ARLINGTON HEIGHTS, Ill. — (AP) — The huge grandstand at Arlington International Racetrack casts an eerie shadow as the sun sets on a weekday evening. It sits dormant on a tract of land that could be transformed substantially.
With the galloping horses long gone, the Chicago Bears see 326 acres of opportunity. Even the Buffalo Bills are planning a new home. Same for baseball’s Tennessee Titans and Kansas City Royals. Major League Soccer’s Inter Miami is working on its new headquarters, and so on.
When it comes to sports construction, today’s economic uncertainty is nothing compared to tomorrow’s lucrative promise. Interest rates, inflation and supply chain issues are affecting the plans, according to construction and financing experts, but they haven’t been in the way.
“The best time to build is now, not two years from now,” said Dan Wacker, director of pre-construction for Mortenson’s sports and entertainment division, who counts US Bank Stadium in Minneapolis and the US Bank Stadium among his recent major projects. ‘Allegiant Stadium in Las Vegas. . “If you can make it happen.”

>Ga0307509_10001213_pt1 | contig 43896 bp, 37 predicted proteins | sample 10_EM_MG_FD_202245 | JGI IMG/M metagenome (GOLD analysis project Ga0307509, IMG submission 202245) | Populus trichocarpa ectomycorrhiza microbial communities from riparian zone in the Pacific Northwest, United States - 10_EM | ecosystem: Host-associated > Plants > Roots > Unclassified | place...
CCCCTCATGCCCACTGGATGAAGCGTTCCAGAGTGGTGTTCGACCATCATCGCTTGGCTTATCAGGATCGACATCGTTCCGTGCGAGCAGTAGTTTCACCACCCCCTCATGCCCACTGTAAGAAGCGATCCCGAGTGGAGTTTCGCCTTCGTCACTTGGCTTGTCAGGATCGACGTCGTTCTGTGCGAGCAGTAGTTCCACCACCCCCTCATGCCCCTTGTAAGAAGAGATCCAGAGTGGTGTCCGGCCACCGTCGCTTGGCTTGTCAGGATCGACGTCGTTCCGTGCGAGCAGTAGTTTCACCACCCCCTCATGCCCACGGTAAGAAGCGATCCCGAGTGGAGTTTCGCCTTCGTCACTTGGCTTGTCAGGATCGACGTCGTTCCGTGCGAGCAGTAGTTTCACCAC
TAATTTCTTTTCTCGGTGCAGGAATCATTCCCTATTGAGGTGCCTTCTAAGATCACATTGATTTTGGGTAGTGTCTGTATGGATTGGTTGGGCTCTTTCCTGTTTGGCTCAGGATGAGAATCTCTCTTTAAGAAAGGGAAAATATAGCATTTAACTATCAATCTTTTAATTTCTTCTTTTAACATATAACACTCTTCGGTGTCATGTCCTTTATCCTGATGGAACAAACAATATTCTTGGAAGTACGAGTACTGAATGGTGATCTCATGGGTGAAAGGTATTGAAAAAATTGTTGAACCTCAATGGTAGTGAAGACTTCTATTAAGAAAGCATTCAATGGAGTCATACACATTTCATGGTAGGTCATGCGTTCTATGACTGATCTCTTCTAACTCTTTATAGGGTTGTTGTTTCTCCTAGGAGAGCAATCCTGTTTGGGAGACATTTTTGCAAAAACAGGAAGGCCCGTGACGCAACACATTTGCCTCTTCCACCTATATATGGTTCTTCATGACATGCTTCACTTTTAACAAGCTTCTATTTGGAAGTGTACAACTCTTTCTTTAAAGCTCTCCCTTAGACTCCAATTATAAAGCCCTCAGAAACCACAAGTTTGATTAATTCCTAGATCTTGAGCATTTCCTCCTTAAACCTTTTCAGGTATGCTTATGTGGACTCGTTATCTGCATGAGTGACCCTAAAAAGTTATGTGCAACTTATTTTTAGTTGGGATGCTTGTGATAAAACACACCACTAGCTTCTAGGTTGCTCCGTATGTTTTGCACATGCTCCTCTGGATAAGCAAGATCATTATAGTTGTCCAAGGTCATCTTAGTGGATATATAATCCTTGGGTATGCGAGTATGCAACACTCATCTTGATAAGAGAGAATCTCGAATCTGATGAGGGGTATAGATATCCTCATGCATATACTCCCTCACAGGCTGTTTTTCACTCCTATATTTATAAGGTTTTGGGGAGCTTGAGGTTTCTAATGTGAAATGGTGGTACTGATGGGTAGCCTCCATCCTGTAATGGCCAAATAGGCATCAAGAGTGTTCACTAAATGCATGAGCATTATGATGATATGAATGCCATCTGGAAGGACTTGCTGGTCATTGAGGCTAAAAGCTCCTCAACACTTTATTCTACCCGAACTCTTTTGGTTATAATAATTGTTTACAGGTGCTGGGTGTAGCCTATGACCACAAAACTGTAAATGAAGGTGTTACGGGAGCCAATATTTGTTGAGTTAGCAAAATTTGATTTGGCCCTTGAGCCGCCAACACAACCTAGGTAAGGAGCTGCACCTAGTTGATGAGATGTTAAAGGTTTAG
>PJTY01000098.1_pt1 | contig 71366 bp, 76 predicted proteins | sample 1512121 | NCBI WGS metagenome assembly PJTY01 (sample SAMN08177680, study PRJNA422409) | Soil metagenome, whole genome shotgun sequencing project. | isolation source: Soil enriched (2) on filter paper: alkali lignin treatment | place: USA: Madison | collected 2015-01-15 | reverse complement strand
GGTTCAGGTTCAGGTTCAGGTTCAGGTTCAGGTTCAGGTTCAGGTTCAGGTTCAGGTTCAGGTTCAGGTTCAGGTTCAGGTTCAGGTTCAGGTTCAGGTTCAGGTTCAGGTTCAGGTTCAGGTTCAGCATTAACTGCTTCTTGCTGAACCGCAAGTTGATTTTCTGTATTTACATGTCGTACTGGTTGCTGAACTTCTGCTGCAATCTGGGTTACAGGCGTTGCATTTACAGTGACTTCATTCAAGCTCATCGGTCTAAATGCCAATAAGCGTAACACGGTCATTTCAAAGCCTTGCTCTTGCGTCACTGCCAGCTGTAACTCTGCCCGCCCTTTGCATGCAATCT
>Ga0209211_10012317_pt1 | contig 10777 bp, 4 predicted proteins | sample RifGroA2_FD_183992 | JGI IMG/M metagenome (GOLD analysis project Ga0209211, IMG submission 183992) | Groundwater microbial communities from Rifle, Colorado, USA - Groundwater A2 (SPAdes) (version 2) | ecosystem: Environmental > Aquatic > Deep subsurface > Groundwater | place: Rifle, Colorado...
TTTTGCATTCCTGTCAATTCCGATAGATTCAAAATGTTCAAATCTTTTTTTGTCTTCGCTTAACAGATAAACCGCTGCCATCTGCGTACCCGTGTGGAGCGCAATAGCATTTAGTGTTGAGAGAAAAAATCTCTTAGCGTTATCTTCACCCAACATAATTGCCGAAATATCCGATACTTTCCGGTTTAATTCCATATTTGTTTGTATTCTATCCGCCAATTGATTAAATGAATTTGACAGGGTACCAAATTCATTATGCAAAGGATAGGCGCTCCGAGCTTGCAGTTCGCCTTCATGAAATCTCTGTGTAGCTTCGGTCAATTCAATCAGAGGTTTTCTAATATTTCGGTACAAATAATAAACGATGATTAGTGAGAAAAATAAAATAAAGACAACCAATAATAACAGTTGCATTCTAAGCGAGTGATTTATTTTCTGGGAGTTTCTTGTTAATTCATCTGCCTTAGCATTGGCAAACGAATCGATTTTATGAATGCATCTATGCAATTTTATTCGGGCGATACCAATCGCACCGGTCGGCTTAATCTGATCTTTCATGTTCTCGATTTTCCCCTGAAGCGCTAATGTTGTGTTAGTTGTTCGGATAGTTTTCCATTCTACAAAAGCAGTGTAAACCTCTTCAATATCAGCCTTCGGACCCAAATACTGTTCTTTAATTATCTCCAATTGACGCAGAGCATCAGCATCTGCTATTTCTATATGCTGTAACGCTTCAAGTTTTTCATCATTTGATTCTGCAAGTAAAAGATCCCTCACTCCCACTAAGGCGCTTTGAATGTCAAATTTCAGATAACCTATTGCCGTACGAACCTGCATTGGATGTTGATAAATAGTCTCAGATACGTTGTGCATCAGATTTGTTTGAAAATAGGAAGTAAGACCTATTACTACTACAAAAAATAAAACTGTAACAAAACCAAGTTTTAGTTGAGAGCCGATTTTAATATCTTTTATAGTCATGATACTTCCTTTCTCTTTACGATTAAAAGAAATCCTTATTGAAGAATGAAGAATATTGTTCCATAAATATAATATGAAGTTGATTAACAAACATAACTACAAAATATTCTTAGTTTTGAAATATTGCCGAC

The key to any development is understanding what the market can take when it comes to spending, which already factors in for inflation — “a manageable risk factor,” according to Scott Zolke, a lawyer with extensive sports experience who represents the Bills in stadium talks.
“One of the things that we ran out of in our Buffalo analysis was ‘What if?’” he said.
“What about inflation? What if we go into a recession? What if… the supply chain is completely turned upside down?” Zolke added. “You look at the best, worst and average scenarios, you make your own comparisons… and then you say, is it worth it?”
The teams continue to say yes during what looks like a massive period for large construction projects. Even in the midst of an inflation easing attempt in October, the Federal Reserve will likely continue to raise interest rates to cool the economy.
While the teams are taking into account the current economic climate, it hasn’t been a problem.